The Fiction of Capitalism by Jae Hyun

There are a number of fabrications that are woven into our basic understanding of capitalist society. Among the most prevalent of these fantasies is the notion that our governments inhibit capitalism. Some insist that governments hold back capitalism out of hubris, believing that armies of bureaucrats seek power over the economy to further their own ends. Others claim that government limitations on capitalism keep “crony capitalism” in check, allowing the economy to run smoothly absent the worst excesses of unchecked capitalists. While both of these common perspectives might hint at the truth, they fundamentally misunderstand capitalism’s relationship to contemporary governments.

In truth, governments exist to serve and maintain capitalism. At its very base, capitalism is only made possible with the sanctity of private property. Without private property, the ownership and products (in many cases, profits) of technology, businesses, and other forms of property are not clearly allocated to any single person. After all, these things are typically the result of many people’s work, so how are we supposed to decide who is entitled to what? To solve this, governments around the world enshrine and protect the right of one person to own a thing to the exclusion of all others: the right to private property. By doing so, the product of many people’s work can “rightfully” belong to one—the owner.

As governments enable capitalism by enshrining private property, they also maintain capitalism through their many laws. The most obvious of these are laws enabling commerce and protecting property, but even the many concessions that make businesses less powerful and less profitable exist to maintain capitalism. Labor laws that regulate businesses’ ability to force their workers to do things or enact minimum standards in regards to safety and wages are concessions to the demands of workers acting together through collective bargaining, striking, strategic voting, and at times, even violent uprising. Reforms of this kind exist to prevent future strikes and uprisings that threaten the viability of capitalism in the long term.

Many of the reforms that are recognized as socially beneficial exist because they are also beneficial to capitalism. For example, schools exist in part to teach children to adhere to a schedule and work towards an abstract goal; grades. This mirrors their future role in the capitalist economy; they will have to show up to work on a fixed schedule and work towards their employer’s profitability. And, after all, a person’s education can also serve to make them more efficient workers. Roads (and most publicly funded transportation projects), while socially valuable, largely exist to facilitate commerce and enable profit. Other reforms are often only enacted when the people who are governing are coerced, as is the case with the aforementioned labor laws and racial equality in the US.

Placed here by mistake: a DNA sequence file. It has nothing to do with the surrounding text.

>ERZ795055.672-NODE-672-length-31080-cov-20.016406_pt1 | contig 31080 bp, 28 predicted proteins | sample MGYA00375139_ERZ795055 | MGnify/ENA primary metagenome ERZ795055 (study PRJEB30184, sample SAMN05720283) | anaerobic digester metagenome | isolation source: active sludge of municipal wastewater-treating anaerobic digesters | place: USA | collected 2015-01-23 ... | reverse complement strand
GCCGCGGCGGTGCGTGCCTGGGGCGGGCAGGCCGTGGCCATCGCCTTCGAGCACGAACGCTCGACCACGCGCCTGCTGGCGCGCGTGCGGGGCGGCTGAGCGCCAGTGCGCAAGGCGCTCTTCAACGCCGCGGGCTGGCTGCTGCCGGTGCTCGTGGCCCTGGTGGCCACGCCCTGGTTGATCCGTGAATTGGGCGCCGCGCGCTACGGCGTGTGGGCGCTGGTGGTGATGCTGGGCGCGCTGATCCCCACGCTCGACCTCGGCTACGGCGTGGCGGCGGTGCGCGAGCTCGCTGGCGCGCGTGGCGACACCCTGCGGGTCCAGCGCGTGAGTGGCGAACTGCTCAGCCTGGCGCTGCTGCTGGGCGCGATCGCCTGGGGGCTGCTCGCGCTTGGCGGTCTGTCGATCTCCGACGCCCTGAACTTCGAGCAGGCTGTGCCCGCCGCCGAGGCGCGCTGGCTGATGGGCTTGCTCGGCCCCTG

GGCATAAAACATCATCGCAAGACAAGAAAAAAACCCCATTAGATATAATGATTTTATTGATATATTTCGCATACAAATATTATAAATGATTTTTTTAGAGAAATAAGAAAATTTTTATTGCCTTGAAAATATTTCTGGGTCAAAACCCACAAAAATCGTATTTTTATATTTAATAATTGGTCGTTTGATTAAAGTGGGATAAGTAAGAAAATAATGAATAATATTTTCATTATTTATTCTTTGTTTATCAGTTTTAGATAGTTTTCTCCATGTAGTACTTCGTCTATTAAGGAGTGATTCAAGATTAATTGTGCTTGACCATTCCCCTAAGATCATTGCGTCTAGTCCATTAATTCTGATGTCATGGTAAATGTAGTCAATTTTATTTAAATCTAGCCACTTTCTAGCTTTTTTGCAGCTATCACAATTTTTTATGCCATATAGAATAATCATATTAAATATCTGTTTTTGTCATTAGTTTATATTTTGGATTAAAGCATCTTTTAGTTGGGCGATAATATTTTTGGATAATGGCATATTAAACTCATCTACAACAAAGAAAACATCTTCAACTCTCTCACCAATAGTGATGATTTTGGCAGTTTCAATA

Though capitalists occupy a shared space in society and the economy at large, their interests are not wholly overlapping. Some capitalists rely heavily on physical infrastructure, while others require geopolitical conditions conducive to international finance. A fully globalized market benefits some capitalists, while it pressures others. Disagreements within government often come down to these lines within the capitalist class; one party favors policy benefiting domestic industry, another is more closely aligned with pharmaceuticals, entertainment, agriculture, etc. Though the capitalist class holds many interests in common, governments exist just as much to mediate differences within the capitalist class as they do to mediate differences between classes. By serving as an intermediary within the capitalist class, governments aim to stabilize capitalism in order to prevent sectional crises, such as the one that arose around slavery in the US which lead to a destructive civil war.

It is easy to believe among cries about the needs of small business owners and squabbling over corporate tax rates that the government’s role is to police capitalism. This however is a fiction that obscures the fact that without government, capitalism is impossible. Governments not only enforce the basis of capitalism: private property, but they also marshal resources towards projects that further enable capitalism such as security and transportation. The many restrictions governments place on businesses are largely to save capitalists from their own rapacious tendencies, lest they cause enough damage to disrupt other capitalist interests. And ultimately, our governments’ relationship to capital is not that of limiter or adversary but of enabler, maintainer and protector.

Leave a Reply